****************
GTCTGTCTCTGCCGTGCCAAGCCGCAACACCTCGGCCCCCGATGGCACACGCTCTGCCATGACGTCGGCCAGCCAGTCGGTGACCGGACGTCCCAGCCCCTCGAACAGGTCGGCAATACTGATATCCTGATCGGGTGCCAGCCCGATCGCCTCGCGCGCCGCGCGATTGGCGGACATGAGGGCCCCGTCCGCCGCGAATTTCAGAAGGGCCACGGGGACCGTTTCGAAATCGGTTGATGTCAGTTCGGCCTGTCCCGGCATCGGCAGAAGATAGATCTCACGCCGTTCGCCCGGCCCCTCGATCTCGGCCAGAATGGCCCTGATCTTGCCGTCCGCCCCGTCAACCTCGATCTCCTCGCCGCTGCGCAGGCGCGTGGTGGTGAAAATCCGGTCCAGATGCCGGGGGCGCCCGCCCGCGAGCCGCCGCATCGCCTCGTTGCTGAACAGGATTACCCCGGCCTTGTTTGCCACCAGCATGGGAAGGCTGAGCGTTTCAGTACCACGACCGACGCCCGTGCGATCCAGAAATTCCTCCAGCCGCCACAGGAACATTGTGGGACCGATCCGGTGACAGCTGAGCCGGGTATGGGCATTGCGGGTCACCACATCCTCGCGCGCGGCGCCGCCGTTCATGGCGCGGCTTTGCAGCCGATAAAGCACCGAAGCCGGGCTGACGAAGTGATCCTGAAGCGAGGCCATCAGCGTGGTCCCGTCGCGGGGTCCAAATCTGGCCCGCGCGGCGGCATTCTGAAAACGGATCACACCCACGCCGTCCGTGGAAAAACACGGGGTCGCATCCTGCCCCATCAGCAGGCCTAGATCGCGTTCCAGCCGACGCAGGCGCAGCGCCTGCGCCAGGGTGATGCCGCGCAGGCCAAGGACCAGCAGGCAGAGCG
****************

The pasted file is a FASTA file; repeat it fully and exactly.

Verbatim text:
GTCTGTCTCTGCCGTGCCAAGCCGCAACACCTCGGCCCCCGATGGCACACGCTCTGCCATGACGTCGGCCAGCCAGTCGGTGACCGGACGTCCCAGCCCCTCGAACAGGTCGGCAATACTGATATCCTGATCGGGTGCCAGCCCGATCGCCTCGCGCGCCGCGCGATTGGCGGACATGAGGGCCCCGTCCGCCGCGAATTTCAGAAGGGCCACGGGGACCGTTTCGAAATCGGTTGATGTCAGTTCGGCCTGTCCCGGCATCGGCAGAAGATAGATCTCACGCCGTTCGCCCGGCCCCTCGATCTCGGCCAGAATGGCCCTGATCTTGCCGTCCGCCCCGTCAACCTCGATCTCCTCGCCGCTGCGCAGGCGCGTGGTGGTGAAAATCCGGTCCAGATGCCGGGGGCGCCCGCCCGCGAGCCGCCGCATCGCCTCGTTGCTGAACAGGATTACCCCGGCCTTGTTTGCCACCAGCATGGGAAGGCTGAGCGTTTCAGTACCACGACCGACGCCCGTGCGATCCAGAAATTCCTCCAGCCGCCACAGGAACATTGTGGGACCGATCCGGTGACAGCTGAGCCGGGTATGGGCATTGCGGGTCACCACATCCTCGCGCGCGGCGCCGCCGTTCATGGCGCGGCTTTGCAGCCGATAAAGCACCGAAGCCGGGCTGACGAAGTGATCCTGAAGCGAGGCCATCAGCGTGGTCCCGTCGCGGGGTCCAAATCTGGCCCGCGCGGCGGCATTCTGAAAACGGATCACACCCACGCCGTCCGTGGAAAAACACGGGGTCGCATCCTGCCCCATCAGCAGGCCTAGATCGCGTTCCAGCCGACGCAGGCGCAGCGCCTGCGCCAGGGTGATGCCGCGCAGGCCAAGGACCAGCAGGCAGAGCG